Dreaming in New Zealand
and would all were as I am wont
to hear here: sex, a quest, great grail,
for I hear seeks, with no sweat spent
to search that isn’t sweet, as every
beck and call’s both song and beak
with which to hold our tune. Winter
wears her well-earned warrior’s clothes,
a season wearing thinner, wetter,
colder, but still and ever green, here—
she’d not leave her leaves, not shed
what’s hers though the southerly
tried and tries to whistle them away.
And since this is my comedy
of ears, in one and in the other’s
fate’s to trip again, I’ll claim:
the body is both bread and breed,
as words well said are planted seed
and grow so where we tread is treed,
where each line read remains the reed
on which the note is played when pressed
to lips, mouth, self-ordained as priest,
weds wed to we’d and weed and so
with word grown one forever as even
the dead remain in deed, wound round
and round in these wet sheets of wind.
Listen to Dora Malech read ‘Dreaming in New Zealand‘
It is, of course, the middle of your night.
I lie on my back and imagine us lying back-to-back.
As hemispheres have it, we are.
My shoulder blades are almost up against yours.
The soles of our feet are almost pressed together.
Only the world is in between us.
In your morning, you sweep up glass
where a dove mistook a pane for nothing at all.
In my evening, I hear the call of a stitchbird,
endemic, endangered (extinct on the mainland),
previously thought to be a member of the honeyeater family,
recently revealed to have no close living relative at all.
It is the only bird known to mate face-to-face.
Its Maori name is ‘hihi,’ meaing ‘ray.’
(‘Hihi o te ra’: ‘sunbeam.’ ‘Hihi kokiri’: ‘x-ray.’)
‘Hihi,’ pronounced one giggle, not two greetings.
for the perversion of clemency.
I have held the envelope up to the light.
clouds the color of the night sky cover
most of the night sky, and the remaining
This is one of many pet projections,
I admit, to fancy the fires
with a single sleepy sentry
not unlike myself.
no vessels, no beasts.
Actually, exactly like myself,
flash back, at last, a hopeful signal.
The less I can identify the constellations,
Call it cathexis, a false positive,
or New Moon, another name
I have tried to compose myself.
When the coroner handed me the watch,
it stopped at the time of or still telling.
I live by the fault line, infirm firmament’s
bows one way and the other, opens its cones
first for rain and then for flame,
my mark, where the live wood healed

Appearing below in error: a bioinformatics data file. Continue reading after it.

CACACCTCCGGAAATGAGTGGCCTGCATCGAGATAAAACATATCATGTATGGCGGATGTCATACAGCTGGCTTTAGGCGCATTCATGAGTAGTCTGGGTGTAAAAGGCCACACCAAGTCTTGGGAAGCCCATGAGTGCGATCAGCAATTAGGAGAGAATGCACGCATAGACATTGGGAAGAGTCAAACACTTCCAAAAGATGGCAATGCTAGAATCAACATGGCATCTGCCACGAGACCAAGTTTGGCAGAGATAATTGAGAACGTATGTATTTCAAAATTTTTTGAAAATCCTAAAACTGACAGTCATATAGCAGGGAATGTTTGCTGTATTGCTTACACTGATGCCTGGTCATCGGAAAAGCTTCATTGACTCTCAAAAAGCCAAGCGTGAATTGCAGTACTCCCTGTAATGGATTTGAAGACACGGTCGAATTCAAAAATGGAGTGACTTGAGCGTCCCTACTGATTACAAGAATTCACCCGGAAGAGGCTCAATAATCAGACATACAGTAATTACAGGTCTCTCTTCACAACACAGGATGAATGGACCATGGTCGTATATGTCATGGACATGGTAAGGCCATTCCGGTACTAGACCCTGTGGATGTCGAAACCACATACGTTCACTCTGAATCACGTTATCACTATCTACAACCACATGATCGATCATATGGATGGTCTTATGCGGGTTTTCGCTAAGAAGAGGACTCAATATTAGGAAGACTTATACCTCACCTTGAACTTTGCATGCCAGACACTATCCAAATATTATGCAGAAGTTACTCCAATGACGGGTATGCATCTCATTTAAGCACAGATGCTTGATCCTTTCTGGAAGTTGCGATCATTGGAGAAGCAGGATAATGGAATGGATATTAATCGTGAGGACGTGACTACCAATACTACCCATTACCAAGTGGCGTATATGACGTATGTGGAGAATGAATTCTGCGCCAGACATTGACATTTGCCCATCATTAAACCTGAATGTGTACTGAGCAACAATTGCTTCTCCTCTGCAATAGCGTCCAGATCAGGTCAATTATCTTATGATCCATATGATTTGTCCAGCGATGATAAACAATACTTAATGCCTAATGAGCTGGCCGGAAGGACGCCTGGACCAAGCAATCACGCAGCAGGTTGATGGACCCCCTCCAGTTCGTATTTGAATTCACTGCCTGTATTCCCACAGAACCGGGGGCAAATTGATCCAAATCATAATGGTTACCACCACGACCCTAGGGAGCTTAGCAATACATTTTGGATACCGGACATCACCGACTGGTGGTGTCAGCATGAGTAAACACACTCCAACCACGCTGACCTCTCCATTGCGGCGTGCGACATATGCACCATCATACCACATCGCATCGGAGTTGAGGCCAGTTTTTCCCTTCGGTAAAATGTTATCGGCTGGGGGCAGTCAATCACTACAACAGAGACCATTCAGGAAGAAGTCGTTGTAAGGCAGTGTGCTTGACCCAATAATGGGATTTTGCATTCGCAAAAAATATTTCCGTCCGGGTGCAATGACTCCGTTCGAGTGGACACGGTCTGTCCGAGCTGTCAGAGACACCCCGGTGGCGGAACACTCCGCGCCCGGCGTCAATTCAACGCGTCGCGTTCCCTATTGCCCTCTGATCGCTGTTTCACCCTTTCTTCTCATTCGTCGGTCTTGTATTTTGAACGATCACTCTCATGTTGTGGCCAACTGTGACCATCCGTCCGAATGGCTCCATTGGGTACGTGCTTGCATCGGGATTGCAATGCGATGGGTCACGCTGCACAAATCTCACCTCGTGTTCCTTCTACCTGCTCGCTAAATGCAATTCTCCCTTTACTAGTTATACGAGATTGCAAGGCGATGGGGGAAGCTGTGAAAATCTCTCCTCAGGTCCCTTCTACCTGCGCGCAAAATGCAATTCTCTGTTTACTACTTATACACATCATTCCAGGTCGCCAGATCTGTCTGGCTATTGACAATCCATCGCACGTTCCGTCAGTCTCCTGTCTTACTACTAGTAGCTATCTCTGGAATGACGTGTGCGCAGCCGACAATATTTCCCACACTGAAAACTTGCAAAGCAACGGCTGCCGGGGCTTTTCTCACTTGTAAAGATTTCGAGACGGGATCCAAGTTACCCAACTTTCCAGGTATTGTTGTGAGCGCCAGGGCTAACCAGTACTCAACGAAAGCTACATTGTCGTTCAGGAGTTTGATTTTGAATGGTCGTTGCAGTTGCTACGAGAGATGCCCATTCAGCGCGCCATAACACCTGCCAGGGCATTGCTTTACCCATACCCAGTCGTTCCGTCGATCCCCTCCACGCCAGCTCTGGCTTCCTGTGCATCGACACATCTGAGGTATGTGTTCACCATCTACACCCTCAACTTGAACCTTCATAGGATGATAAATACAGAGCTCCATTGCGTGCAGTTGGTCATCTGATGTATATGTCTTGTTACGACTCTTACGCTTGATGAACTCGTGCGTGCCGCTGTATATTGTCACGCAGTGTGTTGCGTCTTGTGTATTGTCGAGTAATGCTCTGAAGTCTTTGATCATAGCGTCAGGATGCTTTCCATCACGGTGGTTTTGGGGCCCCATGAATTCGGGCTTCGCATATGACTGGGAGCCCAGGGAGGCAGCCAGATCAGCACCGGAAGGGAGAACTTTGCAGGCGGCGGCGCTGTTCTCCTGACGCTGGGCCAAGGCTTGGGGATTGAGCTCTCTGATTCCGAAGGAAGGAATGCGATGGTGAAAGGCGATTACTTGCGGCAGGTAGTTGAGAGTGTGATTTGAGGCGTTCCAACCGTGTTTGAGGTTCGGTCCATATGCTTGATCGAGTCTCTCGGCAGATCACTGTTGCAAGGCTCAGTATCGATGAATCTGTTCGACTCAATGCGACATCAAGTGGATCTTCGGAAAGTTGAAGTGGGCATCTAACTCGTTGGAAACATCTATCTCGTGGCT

to a black love knot, proof of conscription.
to axe the hatch and burn the last
bridge at both ends. Perhaps
Instead, I practiced casting shadows,
flat stones in the hope of the day they find
for a patient anthropologist
to teach me how to be myself again.
spend all day decomposing. No
if you get my drift rather loam and sleep
ever after. She loves me or she loves me not says Susan
shut. On one greeting card the yawning
some of the nicest people. I don’t speak lightly when I say how
bounce back. Dirge of bluebell and fiddlehead
as even a nod-off
all in one place? Lily to lily: what’s your favorite apostasy? Perhaps I asked
rather pinch the heads off at the stem. Just in case dress for a funeral.
the messengers who never claimed to be our bright ideas. Last will
are you going to eat that? Here comes the little engine chuff chuffing on its last
hearts eaten out over the curtain down and always waiting
a baseball season. I’ll go ahead and cry if that’s my thing. When I said can’t miss me
enormous purple flowers but even that
are produced in summer
by large, brilliantly colored bracts.
an endless eddy
splashes back at the hem
of the spillway’s skirt,
churns a froth
of sticks and milk jugs
and Styrofoam and soccer balls
and tarp and plastic bags
over and under
in a current bewitched
to vortex, backflow.
The river cannot
it cannot let go,
is low today
and seems unable
to part with anything
at all. On the bridge,
a woman wears
a gray blanket
and yells in no one’s
The passersby part
to flow around her
body without touching
her body or the beggars or
their skinny dogs but stop
to turn and lean over
the guardrail and gawk
at the river’s newfound
collection and speculate—
The contents of a wind-struck
campsite or trash of a more
northern town dragged
downstream, gathered here
through confluent accidents
of weather, water.
Or some impractical
the bouncing balls
of a lunatic lottery,
composition, ever un-
still life, inconsolable
and constant star-crossed
of awkward orbits, collisions.
The passersby watch
for their favorite pieces
of flotsam to pop up
again and then do
what passersby do
The hungry dogs watch
their hungry masters
who watch the possibly
and the woman stops yelling
at no one to look up
at no one, reach
beneath her blanket
and touch herself.
ABOUT THE AUTHOR
Dora Malech convened one of the MA Writing for the Page workshops at the IIML this past year. She has found New Zealand to be an incredibly inspiring place in which to live and to write. She will miss the people she has had the honour to know and work with here — and she will miss the place itself — very much.